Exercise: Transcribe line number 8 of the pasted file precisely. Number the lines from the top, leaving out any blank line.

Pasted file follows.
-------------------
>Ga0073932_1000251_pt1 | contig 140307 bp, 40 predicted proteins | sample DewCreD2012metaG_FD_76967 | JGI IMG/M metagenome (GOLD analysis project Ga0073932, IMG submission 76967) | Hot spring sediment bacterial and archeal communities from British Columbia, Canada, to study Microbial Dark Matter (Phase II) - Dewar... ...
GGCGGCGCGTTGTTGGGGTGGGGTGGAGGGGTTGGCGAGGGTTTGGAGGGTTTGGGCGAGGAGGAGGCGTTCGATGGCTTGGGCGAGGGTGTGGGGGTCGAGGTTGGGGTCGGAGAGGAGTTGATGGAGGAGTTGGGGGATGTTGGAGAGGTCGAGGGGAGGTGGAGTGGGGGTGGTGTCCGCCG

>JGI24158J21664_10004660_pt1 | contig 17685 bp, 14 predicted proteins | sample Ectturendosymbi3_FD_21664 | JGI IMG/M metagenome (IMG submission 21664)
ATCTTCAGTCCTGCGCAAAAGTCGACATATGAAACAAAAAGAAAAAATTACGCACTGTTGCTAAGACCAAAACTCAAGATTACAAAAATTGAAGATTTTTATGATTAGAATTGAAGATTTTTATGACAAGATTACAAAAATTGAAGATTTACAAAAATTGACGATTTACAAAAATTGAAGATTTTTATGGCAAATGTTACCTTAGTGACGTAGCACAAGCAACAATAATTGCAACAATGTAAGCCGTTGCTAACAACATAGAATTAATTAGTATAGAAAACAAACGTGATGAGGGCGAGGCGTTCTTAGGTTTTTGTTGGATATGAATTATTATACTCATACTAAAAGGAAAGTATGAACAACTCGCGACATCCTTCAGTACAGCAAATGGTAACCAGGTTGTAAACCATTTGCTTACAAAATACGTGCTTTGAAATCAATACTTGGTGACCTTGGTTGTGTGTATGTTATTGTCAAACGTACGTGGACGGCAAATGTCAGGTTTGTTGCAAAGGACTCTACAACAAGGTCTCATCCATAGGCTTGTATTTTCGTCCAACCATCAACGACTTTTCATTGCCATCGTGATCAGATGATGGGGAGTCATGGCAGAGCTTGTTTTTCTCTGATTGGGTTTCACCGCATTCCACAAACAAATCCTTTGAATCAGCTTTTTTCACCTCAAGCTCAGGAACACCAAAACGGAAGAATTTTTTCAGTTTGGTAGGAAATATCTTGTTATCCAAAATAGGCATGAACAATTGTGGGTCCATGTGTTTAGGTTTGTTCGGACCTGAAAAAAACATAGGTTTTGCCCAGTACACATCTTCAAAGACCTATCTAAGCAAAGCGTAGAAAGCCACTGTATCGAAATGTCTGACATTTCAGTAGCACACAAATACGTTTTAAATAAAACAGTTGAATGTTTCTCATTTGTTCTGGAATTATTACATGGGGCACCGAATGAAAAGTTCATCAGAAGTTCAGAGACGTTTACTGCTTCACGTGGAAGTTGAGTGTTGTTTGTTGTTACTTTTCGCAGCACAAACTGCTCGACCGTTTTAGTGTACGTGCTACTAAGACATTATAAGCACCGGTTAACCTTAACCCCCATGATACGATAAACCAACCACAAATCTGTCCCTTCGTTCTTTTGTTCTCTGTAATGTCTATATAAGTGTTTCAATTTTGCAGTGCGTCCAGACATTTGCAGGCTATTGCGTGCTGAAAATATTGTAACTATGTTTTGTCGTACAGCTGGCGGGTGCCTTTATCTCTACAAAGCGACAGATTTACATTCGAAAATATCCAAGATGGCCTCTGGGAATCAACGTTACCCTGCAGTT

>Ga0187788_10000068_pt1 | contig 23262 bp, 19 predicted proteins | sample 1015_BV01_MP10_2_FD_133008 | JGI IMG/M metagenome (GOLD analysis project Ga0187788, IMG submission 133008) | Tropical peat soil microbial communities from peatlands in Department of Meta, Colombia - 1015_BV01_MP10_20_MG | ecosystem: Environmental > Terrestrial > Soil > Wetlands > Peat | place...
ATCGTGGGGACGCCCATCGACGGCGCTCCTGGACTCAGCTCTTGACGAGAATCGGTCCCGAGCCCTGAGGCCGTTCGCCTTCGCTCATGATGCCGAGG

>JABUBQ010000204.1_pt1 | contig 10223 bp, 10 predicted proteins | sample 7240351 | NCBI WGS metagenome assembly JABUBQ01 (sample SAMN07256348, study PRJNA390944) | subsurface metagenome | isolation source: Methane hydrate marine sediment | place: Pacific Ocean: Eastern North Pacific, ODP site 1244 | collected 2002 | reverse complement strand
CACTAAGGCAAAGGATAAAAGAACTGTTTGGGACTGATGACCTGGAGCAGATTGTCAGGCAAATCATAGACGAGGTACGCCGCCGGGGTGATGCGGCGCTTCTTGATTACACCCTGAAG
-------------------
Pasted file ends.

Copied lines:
CACTAAGGCAAAGGATAAAAGAACTGTTTGGGACTGATGACCTGGAGCAGATTGTCAGGCAAATCATAGACGAGGTACGCCGCCGGGGTGATGCGGCGCTTCTTGATTACACCCTGAAG